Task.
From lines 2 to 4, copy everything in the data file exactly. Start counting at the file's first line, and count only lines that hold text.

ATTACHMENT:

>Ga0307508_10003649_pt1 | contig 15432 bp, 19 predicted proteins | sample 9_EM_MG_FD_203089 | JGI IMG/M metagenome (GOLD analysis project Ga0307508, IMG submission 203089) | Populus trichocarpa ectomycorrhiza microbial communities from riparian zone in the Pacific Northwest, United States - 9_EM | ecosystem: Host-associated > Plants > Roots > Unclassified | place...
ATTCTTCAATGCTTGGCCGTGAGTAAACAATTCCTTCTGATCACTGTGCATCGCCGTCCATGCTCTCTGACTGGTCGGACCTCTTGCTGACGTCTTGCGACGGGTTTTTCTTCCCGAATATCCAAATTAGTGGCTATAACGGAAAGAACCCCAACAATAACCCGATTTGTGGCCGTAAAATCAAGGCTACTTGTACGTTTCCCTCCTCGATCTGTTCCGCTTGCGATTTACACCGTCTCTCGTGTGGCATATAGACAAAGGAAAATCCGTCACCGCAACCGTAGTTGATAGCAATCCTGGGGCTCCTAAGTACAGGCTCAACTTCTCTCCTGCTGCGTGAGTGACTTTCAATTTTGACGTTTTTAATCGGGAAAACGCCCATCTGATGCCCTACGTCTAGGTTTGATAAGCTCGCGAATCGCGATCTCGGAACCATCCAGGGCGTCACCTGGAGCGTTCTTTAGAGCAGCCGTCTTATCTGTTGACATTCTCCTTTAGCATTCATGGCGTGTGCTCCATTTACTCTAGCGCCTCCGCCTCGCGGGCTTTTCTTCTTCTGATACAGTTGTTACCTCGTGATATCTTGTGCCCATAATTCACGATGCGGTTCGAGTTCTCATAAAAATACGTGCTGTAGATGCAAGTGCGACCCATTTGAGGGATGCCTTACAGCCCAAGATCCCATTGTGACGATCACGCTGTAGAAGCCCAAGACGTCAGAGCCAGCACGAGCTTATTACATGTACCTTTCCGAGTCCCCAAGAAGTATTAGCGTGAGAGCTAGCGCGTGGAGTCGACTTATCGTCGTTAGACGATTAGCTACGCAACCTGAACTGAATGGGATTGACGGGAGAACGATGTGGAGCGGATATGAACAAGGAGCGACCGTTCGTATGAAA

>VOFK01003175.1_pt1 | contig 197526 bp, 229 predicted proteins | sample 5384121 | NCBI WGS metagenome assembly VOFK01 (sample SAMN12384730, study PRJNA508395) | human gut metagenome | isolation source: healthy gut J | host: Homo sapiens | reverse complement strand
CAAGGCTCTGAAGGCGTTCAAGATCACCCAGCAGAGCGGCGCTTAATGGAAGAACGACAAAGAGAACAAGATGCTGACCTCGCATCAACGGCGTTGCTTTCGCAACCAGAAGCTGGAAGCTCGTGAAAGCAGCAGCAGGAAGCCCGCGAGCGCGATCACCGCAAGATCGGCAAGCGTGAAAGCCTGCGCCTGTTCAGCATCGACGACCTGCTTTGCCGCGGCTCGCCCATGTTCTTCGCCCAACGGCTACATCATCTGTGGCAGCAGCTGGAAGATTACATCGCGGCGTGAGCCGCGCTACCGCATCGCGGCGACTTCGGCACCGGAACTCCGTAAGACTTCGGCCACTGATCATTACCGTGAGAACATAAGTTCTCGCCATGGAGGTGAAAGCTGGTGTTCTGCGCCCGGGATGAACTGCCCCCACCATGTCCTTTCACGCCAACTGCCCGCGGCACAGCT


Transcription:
ATTCTTCAATGCTTGGCCGTGAGTAAACAATTCCTTCTGATCACTGTGCATCGCCGTCCATGCTCTCTGACTGGTCGGACCTCTTGCTGACGTCTTGCGACGGGTTTTTCTTCCCGAATATCCAAATTAGTGGCTATAACGGAAAGAACCCCAACAATAACCCGATTTGTGGCCGTAAAATCAAGGCTACTTGTACGTTTCCCTCCTCGATCTGTTCCGCTTGCGATTTACACCGTCTCTCGTGTGGCATATAGACAAAGGAAAATCCGTCACCGCAACCGTAGTTGATAGCAATCCTGGGGCTCCTAAGTACAGGCTCAACTTCTCTCCTGCTGCGTGAGTGACTTTCAATTTTGACGTTTTTAATCGGGAAAACGCCCATCTGATGCCCTACGTCTAGGTTTGATAAGCTCGCGAATCGCGATCTCGGAACCATCCAGGGCGTCACCTGGAGCGTTCTTTAGAGCAGCCGTCTTATCTGTTGACATTCTCCTTTAGCATTCATGGCGTGTGCTCCATTTACTCTAGCGCCTCCGCCTCGCGGGCTTTTCTTCTTCTGATACAGTTGTTACCTCGTGATATCTTGTGCCCATAATTCACGATGCGGTTCGAGTTCTCATAAAAATACGTGCTGTAGATGCAAGTGCGACCCATTTGAGGGATGCCTTACAGCCCAAGATCCCATTGTGACGATCACGCTGTAGAAGCCCAAGACGTCAGAGCCAGCACGAGCTTATTACATGTACCTTTCCGAGTCCCCAAGAAGTATTAGCGTGAGAGCTAGCGCGTGGAGTCGACTTATCGTCGTTAGACGATTAGCTACGCAACCTGAACTGAATGGGATTGACGGGAGAACGATGTGGAGCGGATATGAACAAGGAGCGACCGTTCGTATGAAA

>VOFK01003175.1_pt1 | contig 197526 bp, 229 predicted proteins | sample 5384121 | NCBI WGS metagenome assembly VOFK01 (sample SAMN12384730, study PRJNA508395) | human gut metagenome | isolation source: healthy gut J | host: Homo sapiens | reverse complement strand
CAAGGCTCTGAAGGCGTTCAAGATCACCCAGCAGAGCGGCGCTTAATGGAAGAACGACAAAGAGAACAAGATGCTGACCTCGCATCAACGGCGTTGCTTTCGCAACCAGAAGCTGGAAGCTCGTGAAAGCAGCAGCAGGAAGCCCGCGAGCGCGATCACCGCAAGATCGGCAAGCGTGAAAGCCTGCGCCTGTTCAGCATCGACGACCTGCTTTGCCGCGGCTCGCCCATGTTCTTCGCCCAACGGCTACATCATCTGTGGCAGCAGCTGGAAGATTACATCGCGGCGTGAGCCGCGCTACCGCATCGCGGCGACTTCGGCACCGGAACTCCGTAAGACTTCGGCCACTGATCATTACCGTGAGAACATAAGTTCTCGCCATGGAGGTGAAAGCTGGTGTTCTGCGCCCGGGATGAACTGCCCCCACCATGTCCTTTCACGCCAACTGCCCGCGGCACAGCT